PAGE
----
Primo Levi (31 July, 1919 – 11 April, 1987) was an Italian chemist and writer books about his experiences as a Jewish man during World War II.
- Born in Turin, Italy to a Jewish liberal family. He did very well academically both at school and at home tutoring.
- He started attending Massimo d’Azeglio Royal Gymnasium one year before he was supposed to. He was the youngest person in his class, and the only Jew.
- Even though he was a sick young man he always liked to do physical activity. The young Levi and his friends would sneak into out of use sports stadiums for their own competitions.
- As a boy he joined a Fascist movement, but at age 14 Mr. Levi was admitted into a high school noted for anti-Fascist teachers including famous author Cesare Pavese. Finally he wasn’t the only Jew in his class.
- The book Concerning the Nature of Things by Sir William Bragg inspired Mr. Levi to be a chemist.
- Mr. Levi enrolled at the University of Turin, one of 80 students, to study chemistry. After several months he and another 19 students were selected to study chemistry full time.
- After the Nazis took over Fossil, Mr. Levi was transported to Auschwitz where he spent eleven months before being liberated by the Russians. He was able to survive Auschwitz by working at the IG Farben’s Buna Werke laboratory due to his qualifications as a chemist, stealing materials and trading them for extra food. A short time before the liberation he fell ill with scarlet fever and was put in the camp’s hospital, thus missing the death march.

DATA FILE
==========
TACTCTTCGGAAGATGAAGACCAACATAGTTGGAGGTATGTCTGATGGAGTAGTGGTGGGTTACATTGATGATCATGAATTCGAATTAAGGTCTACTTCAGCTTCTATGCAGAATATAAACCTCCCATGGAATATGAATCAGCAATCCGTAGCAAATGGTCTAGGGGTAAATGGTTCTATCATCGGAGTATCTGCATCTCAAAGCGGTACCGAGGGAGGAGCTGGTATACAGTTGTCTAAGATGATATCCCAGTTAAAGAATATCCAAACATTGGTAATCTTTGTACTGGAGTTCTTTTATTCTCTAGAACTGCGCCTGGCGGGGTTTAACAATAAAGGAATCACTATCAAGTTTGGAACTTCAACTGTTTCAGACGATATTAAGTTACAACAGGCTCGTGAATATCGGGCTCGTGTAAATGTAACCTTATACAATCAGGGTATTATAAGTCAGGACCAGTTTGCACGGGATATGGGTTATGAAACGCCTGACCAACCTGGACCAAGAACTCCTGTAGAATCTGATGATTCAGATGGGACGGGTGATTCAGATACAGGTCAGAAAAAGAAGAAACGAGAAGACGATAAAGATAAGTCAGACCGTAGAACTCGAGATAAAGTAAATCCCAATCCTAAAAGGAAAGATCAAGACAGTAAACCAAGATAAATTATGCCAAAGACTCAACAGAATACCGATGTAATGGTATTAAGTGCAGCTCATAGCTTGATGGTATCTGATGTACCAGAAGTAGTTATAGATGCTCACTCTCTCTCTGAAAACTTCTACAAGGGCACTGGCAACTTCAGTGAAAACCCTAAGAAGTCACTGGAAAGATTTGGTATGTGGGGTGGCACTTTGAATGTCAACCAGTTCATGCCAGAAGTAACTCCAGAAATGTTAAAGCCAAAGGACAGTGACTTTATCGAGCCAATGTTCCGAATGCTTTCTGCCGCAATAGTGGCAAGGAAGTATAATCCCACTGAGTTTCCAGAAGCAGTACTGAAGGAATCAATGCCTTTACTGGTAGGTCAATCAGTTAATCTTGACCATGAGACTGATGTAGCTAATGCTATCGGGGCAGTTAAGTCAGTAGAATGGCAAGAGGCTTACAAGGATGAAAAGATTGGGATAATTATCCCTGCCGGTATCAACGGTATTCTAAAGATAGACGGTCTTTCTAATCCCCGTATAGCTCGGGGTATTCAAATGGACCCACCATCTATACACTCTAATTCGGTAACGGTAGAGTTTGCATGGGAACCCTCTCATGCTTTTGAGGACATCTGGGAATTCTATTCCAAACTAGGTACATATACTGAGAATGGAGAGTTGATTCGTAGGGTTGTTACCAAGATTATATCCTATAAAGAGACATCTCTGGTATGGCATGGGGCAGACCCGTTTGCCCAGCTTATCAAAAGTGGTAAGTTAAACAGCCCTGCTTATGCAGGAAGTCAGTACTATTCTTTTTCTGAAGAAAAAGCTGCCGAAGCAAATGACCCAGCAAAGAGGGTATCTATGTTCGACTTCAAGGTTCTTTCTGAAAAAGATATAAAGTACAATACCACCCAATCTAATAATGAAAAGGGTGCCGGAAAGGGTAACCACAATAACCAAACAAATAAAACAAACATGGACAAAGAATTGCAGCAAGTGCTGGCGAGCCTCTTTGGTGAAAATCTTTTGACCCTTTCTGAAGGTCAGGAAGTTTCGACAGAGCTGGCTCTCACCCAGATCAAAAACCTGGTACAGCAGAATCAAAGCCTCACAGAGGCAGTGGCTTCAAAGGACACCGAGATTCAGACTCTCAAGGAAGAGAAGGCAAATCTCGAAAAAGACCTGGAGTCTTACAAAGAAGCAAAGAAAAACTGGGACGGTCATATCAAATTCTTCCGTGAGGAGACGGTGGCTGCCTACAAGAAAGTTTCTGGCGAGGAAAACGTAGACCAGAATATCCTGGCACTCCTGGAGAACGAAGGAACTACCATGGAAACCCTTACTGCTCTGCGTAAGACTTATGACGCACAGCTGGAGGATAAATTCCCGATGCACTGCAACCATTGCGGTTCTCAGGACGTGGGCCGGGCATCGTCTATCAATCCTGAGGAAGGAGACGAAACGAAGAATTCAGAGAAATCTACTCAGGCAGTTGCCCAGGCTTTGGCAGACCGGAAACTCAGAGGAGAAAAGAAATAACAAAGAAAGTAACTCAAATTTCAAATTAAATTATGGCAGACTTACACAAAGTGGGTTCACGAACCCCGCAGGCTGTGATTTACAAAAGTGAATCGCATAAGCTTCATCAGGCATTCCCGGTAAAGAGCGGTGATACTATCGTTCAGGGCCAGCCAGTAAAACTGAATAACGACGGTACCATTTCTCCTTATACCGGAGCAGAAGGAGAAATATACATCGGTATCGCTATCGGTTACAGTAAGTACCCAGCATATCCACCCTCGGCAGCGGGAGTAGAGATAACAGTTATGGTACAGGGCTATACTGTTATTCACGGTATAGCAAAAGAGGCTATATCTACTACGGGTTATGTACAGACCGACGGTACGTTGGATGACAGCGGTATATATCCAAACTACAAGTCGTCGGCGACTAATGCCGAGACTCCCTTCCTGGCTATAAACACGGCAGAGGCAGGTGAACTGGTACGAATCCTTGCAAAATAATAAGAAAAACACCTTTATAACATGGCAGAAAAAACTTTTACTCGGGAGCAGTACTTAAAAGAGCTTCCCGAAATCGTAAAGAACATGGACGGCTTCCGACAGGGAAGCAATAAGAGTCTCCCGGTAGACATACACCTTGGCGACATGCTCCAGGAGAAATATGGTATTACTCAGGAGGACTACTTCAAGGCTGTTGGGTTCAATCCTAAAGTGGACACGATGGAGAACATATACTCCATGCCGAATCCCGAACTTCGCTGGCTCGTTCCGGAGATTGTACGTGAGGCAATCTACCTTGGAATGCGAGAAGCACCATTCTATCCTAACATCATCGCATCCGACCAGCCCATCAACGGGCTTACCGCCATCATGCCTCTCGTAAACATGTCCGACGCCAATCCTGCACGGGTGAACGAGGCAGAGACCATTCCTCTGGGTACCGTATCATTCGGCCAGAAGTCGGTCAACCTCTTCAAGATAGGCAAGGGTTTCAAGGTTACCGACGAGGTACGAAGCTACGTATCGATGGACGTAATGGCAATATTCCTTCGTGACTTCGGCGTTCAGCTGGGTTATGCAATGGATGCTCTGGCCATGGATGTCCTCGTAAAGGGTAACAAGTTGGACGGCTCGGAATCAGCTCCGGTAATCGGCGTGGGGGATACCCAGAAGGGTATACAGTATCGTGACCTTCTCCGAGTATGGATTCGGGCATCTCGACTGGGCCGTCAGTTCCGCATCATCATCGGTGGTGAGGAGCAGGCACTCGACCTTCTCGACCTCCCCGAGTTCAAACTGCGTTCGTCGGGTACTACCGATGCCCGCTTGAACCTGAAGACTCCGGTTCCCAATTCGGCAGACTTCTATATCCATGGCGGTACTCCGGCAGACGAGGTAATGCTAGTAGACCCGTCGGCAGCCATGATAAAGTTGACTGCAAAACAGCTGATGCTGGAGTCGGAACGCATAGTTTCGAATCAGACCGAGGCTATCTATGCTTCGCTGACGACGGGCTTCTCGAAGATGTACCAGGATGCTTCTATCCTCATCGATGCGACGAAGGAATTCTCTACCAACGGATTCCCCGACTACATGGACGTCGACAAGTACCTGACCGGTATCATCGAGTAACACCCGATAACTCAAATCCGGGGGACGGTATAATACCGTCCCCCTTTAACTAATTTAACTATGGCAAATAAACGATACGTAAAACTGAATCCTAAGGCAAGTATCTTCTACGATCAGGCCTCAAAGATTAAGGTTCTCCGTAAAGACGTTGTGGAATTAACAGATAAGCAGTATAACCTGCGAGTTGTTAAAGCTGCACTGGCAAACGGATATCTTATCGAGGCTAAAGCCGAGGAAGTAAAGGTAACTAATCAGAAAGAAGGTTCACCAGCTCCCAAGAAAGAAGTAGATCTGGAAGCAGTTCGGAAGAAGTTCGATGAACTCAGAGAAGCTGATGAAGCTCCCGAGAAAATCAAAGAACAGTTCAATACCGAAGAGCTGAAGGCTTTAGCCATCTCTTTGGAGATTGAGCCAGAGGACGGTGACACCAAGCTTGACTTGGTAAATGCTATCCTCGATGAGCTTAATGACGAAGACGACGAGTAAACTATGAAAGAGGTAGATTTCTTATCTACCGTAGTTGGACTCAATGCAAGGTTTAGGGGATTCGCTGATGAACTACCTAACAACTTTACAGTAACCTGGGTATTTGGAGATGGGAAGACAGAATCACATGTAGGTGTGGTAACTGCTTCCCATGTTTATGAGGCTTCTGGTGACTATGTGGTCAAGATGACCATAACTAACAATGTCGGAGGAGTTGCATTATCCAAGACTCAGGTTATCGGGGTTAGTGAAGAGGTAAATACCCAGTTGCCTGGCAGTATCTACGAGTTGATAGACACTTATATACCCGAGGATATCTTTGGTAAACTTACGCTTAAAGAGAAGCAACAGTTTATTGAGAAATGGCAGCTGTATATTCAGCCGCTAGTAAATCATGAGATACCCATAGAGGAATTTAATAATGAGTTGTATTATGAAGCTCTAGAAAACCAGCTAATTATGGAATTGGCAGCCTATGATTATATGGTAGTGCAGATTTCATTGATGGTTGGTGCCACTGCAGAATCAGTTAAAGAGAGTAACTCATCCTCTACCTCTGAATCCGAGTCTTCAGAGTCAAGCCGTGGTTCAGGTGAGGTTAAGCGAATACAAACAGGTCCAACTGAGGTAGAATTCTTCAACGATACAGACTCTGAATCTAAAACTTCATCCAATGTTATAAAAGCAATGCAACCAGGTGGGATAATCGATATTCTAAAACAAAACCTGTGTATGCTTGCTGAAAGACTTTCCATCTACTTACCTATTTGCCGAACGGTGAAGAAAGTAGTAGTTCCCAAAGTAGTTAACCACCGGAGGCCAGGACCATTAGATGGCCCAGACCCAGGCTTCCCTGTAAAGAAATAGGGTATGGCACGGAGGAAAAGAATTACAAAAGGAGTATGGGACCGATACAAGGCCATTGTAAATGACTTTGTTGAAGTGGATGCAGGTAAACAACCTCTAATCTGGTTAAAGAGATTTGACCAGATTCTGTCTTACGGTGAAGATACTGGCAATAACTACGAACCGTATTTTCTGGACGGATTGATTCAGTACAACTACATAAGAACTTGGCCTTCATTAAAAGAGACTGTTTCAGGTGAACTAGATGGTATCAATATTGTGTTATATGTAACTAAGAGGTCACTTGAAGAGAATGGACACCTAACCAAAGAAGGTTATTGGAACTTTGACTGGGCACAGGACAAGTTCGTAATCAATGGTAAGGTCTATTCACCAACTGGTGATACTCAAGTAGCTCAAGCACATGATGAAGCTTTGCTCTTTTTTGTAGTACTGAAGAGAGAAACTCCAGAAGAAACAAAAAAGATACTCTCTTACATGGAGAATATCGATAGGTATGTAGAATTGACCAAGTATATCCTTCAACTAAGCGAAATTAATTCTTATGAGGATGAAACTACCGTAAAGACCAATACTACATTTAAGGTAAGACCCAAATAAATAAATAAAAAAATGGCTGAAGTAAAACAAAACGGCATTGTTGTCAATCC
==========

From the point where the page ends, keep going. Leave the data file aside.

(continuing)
- It took Mr. Levi several moths to get back home, first spending time at a Soviet camp for former concentration camp prisoner, than a railway journey through Belarus, Ukraine, Romania, Hungary, Austria, and Germany. For the rest of his life he suffered psychological trauma.
- Mr. Levi started working at DUCO, a paint factory which was part of Du Pont. At the same time he was writing his first draft of If This is a Man, his testimony for the horrors the Nazis inflicted on Jews and others.
- Mr. Levi’s books were translated into many languages as he became a major literary figure in Italy. His book, The Truce, is a standard text in Italian school
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